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Shakespeare Sonnet 152: "In loving thee thou know’st I am forsworn"

The Shakespeare sonnets play an essential rôle in my poetry world. Those 154 classic sonnets masterfully dramatize truth, beauty, and love.

Edward de Vere, 17th Earl of Oxford - The real "Shakespeare"

Edward de Vere, 17th Earl of Oxford - The real "Shakespeare"

Introduction and Text of Sonnet 152: "In loving thee thou know’st I am forsworn"

In the first line of sonnet 152 from the classic Shakespeare 154-sonnet sequence, the speaker commits the grammatical sin of a dangling participle: "In loving thee thou know’st I am forsworn"—the prepositional modifying phrase "in loving thee" requires that element modified be "thou." Of course, that makes no sense. The speaker is not saying that the addressee, the dark lady, is loving herself.

The proper modified element is, of course, "I" which appears in the clause "I am forsworn." The grammatical constructions of this poet are nearly pristine in their correct usage. He, no doubt, is relying on the second line to clear up the misunderstanding that his dangling participle causes.

Sonnet 152: "In loving thee thou know’st I am forsworn"

In loving thee thou know’st I am forsworn
But thou art twice forsworn, to me love swearing;
In act thy bed-vow broke, and new faith torn,
In vowing new hate after new love bearing.
But why of two oaths’ breach do I accuse thee,
When I break twenty? I am perjur’d most;
For all my vows are oaths but to misuse thee,
And all my honest faith in thee is lost:
For I have sworn deep oaths of thy deep kindness,
Oaths of thy love, thy truth, thy constancy;
And, to enlighten thee, gave eyes to blindness,
Or made them swear against the thing they see;
For I have sworn thee fair; more perjur’d I,
To swear against the truth so foul a lie!

Reading of Sonnet 152

Commentary

The speaker concludes his "dark lady" subsequence by issuing the same complaint with which he began the sequence. While the two final sonnets—153 and 154—remain technically part of the "Dark Lady" thematic group, they function differently, and sonnet 152 is actually the final sonnet to address the lady directly.

First Quatrain: Legalese and Love

In loving thee thou know’st I am forsworn
But thou art twice forsworn, to me love swearing;
In act thy bed-vow broke, and new faith torn,
In vowing new hate after new love bearing.

As he has done many times before, the speaker resorts to legal terminology as he continues winding up his dramatic study of his tumultuous relationship with the dark lady. He reminds her that she already knows he has sworn to love her, but then he adds a paradoxical statement, "But thou art twice forsworn, to me love swearing." She broke her vow to be sexually faithful by bedding other men, and then she broke her vow to love him by telling him she hates him.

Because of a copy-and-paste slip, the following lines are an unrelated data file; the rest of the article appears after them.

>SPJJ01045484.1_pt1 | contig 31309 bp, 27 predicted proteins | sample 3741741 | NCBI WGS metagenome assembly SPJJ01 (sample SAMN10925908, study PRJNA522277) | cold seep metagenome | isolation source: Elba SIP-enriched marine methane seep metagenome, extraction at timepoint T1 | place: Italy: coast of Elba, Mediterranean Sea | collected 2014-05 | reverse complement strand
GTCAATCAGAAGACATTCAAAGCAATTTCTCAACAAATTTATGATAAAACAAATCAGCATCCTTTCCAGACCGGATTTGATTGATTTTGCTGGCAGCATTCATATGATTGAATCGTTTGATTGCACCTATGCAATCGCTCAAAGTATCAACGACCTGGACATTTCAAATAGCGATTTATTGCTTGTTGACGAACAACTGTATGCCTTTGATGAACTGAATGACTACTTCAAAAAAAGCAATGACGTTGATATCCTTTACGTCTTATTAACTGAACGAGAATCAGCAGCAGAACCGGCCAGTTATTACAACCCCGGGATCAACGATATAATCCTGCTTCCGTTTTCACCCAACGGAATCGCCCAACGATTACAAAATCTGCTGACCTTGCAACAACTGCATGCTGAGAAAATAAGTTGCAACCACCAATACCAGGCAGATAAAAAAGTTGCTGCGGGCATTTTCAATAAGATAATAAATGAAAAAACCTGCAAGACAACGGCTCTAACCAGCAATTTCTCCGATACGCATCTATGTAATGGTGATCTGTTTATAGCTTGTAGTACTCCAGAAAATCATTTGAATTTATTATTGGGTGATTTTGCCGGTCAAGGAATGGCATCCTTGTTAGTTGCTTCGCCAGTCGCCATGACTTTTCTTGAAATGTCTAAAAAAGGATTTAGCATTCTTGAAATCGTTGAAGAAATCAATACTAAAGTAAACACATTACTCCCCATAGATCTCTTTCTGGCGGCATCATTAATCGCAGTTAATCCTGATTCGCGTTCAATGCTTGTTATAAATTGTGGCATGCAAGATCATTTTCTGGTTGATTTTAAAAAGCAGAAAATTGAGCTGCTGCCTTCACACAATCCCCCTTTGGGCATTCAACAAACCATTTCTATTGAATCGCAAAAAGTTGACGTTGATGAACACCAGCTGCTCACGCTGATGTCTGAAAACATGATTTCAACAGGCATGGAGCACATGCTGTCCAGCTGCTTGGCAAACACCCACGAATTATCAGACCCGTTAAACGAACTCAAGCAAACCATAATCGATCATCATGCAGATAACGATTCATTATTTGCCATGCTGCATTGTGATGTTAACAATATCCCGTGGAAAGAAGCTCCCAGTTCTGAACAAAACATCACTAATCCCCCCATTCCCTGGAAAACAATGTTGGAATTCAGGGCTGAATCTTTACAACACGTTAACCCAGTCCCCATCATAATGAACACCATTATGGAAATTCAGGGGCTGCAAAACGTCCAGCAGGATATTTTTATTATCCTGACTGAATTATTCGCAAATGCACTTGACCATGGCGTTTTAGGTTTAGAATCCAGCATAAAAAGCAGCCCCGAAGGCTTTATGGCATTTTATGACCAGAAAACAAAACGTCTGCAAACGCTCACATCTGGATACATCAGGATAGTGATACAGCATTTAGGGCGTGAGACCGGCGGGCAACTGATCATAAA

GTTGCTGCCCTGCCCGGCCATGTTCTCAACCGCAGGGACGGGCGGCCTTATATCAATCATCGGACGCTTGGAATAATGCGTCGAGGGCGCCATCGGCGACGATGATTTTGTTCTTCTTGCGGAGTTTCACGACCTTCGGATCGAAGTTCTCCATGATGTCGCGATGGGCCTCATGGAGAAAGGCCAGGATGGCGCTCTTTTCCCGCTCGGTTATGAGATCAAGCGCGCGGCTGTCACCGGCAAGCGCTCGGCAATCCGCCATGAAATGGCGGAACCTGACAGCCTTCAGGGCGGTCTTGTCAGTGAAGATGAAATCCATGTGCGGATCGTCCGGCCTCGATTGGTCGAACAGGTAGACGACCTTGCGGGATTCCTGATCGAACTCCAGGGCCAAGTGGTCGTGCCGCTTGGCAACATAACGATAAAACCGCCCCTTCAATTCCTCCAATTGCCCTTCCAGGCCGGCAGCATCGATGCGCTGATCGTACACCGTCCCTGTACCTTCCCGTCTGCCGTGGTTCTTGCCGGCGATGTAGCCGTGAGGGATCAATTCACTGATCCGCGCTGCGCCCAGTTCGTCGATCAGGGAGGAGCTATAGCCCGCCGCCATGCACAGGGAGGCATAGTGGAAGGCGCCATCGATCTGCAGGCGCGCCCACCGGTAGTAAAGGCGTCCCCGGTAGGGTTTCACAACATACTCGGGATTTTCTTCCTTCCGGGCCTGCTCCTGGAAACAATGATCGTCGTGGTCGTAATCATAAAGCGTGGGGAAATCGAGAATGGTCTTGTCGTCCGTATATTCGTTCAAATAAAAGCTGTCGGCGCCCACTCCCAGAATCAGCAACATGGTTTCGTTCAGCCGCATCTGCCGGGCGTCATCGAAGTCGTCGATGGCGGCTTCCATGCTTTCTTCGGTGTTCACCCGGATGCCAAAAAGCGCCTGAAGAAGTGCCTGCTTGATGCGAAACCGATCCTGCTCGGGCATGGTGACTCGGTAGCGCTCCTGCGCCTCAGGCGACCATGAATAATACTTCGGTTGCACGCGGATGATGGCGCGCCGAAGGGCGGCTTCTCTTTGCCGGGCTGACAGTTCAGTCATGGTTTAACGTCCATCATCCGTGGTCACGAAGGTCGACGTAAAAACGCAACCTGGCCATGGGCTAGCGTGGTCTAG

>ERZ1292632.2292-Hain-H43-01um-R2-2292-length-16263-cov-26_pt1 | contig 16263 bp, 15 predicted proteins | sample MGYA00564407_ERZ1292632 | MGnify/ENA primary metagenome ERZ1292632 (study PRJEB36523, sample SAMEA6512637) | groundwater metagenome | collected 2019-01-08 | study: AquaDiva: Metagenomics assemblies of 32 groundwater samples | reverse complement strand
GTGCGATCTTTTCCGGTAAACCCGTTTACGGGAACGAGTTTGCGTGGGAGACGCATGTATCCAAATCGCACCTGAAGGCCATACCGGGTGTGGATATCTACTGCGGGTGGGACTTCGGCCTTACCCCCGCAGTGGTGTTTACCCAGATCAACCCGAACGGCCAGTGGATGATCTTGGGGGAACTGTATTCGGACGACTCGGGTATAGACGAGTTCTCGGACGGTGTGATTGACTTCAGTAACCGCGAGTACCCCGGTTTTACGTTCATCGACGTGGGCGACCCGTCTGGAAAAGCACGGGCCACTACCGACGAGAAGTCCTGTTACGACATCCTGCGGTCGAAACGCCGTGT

Second Quatrain: Lost Faith

But why of two oaths’ breach do I accuse thee,
When I break twenty? I am perjur’d most;
For all my vows are oaths but to misuse thee,
And all my honest faith in thee is lost:

The speaker then poses the question, why should I blame you for breaking two vows when I break twenty? He claims that he is "perjur’d most" or that he has told more lies than she has. He claims that on the one hand, he makes his vows only to "misuse thee." Yet on the other, all the faith he has in her "is lost."

Third Quatrain: Bestowing Unmerited Qualities

For I have sworn deep oaths of thy deep kindness,
Oaths of thy love, thy truth, thy constancy;
And, to enlighten thee, gave eyes to blindness,
Or made them swear against the thing they see;

It turns out that the speaker’s "oaths" held the noble purpose of giving the woman all those qualities that she lacks: love, truth, constancy. He has attempted repeatedly to elicit from her "deep kindness" all of these noble qualities. By showing her how to trust, he had hoped she would become trustworthy.

In addition, the disheartened speaker had hoped to enlighten her by opening her eyes to more decent ways of behaving, but he ultimately found himself lying to himself, trying to convince his own eyes that what they saw was false, that he pretended for the sake of his misplaced affection for this woman.

The Couplet: Swearing and Lying

For I have sworn thee fair; more perjur’d I,
To swear against the truth so foul a lie!

The speaker has many times declared that the woman was "fair," and he now admits that such swearing made him a liar. He committed perjury against truth by swearing to "so foul a lie." The conclusion of the relationship is achieved through the implied finality of the legalese that denounces for the last time the source of falsehood and treachery.

Katherine Chiljan – Origins of the Pen Name, "William Shakespeare"

The De Vere Society

© 2018 Linda Sue Grimes

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